Link to Owner Dr. Robert B. Pamplin Jr.

FONT

MORE STORIES


Records also show that while Hardesty has characterized her work as the Portland branch president as volunteer service, she collected more than $13,000 in income from the organization in 2017, including a travel stipend and a payment to her for-profit consulting business.

BRADLEY W. PARKS/OPB - Portland City Council candidate Jo Ann Hardesty at a protest in downtown Portland on July 1.
Portland City Council candidate Jo Ann Hardesty is running on the strength of her long record of public service. That record has made her the frontrunner in the campaign and has her poised to become the first woman of color elected to City Hall.

It includes her stint in the U.S. Navy from 1978 to 1984 as one of the first women deployed on a ship and two terms as an Oregon state legislator from 1997 to 2000. In the past decade, though, Hardesty's public service has largely been as a volunteer on the boards of local nonprofits.

Most notably, Hardesty helped revive the Portland NAACP after the group became defunct. She was elected president by members of the Portland branch, 1120B, in late 2014, took office in January 2015 and stepped down earlier this year.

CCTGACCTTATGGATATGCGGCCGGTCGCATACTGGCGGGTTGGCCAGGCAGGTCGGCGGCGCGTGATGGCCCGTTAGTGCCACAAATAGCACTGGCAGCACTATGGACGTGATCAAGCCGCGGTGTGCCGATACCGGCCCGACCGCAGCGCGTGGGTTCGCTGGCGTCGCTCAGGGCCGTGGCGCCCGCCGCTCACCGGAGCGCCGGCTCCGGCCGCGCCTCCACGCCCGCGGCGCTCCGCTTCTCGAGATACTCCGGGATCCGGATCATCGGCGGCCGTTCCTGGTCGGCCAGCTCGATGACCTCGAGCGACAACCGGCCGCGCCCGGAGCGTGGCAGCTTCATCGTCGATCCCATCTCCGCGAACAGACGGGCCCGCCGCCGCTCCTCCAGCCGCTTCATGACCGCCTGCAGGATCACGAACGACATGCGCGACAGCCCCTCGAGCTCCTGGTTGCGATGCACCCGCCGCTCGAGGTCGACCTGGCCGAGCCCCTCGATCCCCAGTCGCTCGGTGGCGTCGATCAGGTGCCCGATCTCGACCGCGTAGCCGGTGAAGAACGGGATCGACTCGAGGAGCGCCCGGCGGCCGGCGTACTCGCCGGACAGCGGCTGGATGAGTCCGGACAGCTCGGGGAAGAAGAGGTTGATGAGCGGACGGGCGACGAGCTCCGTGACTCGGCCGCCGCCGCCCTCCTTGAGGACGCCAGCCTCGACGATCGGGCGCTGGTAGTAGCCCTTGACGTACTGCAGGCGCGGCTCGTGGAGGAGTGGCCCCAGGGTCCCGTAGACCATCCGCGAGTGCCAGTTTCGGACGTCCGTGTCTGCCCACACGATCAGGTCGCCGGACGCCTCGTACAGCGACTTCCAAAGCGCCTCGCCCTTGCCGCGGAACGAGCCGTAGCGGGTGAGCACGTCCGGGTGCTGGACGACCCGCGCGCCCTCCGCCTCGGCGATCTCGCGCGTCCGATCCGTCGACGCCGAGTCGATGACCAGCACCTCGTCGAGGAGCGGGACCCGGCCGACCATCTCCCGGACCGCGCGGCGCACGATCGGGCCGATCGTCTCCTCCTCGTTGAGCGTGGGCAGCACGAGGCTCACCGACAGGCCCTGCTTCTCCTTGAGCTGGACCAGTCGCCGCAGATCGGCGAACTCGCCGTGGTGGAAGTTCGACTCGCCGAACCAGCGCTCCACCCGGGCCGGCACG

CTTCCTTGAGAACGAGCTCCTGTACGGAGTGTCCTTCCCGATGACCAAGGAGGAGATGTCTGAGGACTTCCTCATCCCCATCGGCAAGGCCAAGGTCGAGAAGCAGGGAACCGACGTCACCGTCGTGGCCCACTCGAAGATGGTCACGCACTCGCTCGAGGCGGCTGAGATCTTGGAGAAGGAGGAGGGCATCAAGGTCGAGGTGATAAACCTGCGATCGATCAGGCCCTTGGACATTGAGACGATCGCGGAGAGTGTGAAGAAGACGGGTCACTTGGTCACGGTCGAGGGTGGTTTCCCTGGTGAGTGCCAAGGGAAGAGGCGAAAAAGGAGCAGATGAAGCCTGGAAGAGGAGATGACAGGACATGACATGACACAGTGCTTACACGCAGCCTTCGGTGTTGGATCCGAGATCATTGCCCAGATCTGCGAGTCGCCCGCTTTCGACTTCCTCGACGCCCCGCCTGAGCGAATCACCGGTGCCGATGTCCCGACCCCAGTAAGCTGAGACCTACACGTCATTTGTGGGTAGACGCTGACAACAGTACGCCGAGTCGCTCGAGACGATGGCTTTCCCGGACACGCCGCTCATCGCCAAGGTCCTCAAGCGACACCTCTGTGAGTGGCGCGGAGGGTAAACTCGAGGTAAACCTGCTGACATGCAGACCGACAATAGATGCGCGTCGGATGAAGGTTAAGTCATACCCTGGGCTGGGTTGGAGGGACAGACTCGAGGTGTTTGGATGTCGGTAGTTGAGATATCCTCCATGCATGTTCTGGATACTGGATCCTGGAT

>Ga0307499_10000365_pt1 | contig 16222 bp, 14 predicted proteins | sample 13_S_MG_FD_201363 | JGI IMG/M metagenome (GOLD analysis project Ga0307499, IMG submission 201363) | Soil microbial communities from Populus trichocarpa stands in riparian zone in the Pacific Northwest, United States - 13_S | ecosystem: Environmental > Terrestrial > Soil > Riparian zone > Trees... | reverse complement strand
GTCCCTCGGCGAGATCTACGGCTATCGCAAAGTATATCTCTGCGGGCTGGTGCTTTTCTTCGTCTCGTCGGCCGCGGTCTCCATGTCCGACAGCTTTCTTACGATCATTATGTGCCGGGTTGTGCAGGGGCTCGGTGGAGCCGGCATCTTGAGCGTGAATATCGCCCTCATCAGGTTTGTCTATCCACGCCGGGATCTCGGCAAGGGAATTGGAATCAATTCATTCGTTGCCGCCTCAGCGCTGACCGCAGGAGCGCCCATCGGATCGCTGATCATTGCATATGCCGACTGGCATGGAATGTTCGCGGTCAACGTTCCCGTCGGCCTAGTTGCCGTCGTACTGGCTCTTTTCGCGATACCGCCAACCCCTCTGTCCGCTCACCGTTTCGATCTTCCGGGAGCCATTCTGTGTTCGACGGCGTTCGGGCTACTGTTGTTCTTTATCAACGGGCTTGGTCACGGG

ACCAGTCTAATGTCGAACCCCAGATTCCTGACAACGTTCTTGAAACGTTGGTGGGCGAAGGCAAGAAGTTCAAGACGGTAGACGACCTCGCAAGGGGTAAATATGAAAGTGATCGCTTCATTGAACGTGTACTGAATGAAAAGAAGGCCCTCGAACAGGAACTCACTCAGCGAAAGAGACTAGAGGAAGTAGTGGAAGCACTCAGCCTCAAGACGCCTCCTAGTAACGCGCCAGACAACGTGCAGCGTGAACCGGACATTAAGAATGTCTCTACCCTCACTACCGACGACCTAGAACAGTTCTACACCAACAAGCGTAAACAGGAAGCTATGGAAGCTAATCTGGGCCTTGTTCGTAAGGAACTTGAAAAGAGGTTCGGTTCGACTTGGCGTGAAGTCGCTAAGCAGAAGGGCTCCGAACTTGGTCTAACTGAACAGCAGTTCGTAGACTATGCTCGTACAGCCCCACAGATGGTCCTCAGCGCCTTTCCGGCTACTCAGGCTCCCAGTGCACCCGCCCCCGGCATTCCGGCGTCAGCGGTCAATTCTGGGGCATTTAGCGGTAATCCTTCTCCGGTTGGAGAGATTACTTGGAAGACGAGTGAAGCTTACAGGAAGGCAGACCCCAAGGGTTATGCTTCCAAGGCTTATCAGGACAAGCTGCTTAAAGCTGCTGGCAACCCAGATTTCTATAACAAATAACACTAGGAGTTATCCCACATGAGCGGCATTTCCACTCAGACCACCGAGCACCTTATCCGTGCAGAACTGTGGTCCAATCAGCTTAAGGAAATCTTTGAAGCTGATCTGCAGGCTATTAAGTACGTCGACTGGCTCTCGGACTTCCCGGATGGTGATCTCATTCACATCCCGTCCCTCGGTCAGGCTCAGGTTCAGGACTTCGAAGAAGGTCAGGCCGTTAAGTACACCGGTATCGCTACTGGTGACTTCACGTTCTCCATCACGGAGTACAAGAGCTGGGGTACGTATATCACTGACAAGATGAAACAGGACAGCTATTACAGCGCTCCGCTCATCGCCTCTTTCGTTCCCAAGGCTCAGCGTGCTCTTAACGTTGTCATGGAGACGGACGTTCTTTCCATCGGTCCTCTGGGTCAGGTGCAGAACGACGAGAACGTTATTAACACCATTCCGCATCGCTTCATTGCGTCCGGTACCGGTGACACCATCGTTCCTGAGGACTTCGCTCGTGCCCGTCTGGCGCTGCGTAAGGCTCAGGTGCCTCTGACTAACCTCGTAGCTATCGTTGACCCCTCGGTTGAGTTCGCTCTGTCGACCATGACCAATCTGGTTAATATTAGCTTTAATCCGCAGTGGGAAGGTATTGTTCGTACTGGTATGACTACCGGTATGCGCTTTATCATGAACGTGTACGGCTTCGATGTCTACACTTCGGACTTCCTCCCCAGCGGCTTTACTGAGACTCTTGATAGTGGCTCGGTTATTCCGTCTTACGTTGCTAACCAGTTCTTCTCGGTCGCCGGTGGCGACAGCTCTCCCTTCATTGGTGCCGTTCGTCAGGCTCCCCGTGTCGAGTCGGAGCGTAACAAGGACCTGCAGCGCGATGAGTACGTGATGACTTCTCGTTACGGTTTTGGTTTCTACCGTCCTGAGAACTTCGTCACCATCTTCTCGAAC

"This was an organization that was just about to celebrate 101 years of existence," Hardesty said. "I could not, with any blood left in my body, allow the oldest civil rights organization in Oregon to fold if there was anything I could do about it."

In her volunteer role as president, Hardesty led monthly meetings, served as chair of the organization's executive committee and co-signed checks from the branch bank account.

But records and interviews raise questions about financial oversight and record keeping of the NAACP chapter during Hardesty's term and her attention to details.

The Portland branch lacked or failed to enforce the financial controls most nonprofits use to ensure they can account for their spending — controls that are spelled out in a bookkeeping guide the national NAACP publishes for its members annually.

Records also show that while Hardesty has characterized her work as the Portland branch president as volunteer service, she collected more than $13,000 in income from the organization in 2017, including a travel stipend and a payment to her for-profit consulting business. Hardesty and the NAACP chapter did not report that income to the IRS or pay taxes on it. Hardesty said she is now correcting her personal income tax returns.

OPB is a news partner of the Portland Tribune. To read the rest of their story, go to tinyurl.com/ycqhsdcv.


You count on us to stay informed and we depend on you to fund our efforts. Quality local journalism takes time and money. Please support us to protect the future of community journalism.

Go to top
JSN Time 2 is designed by JoomlaShine.com | powered by JSN Sun Framework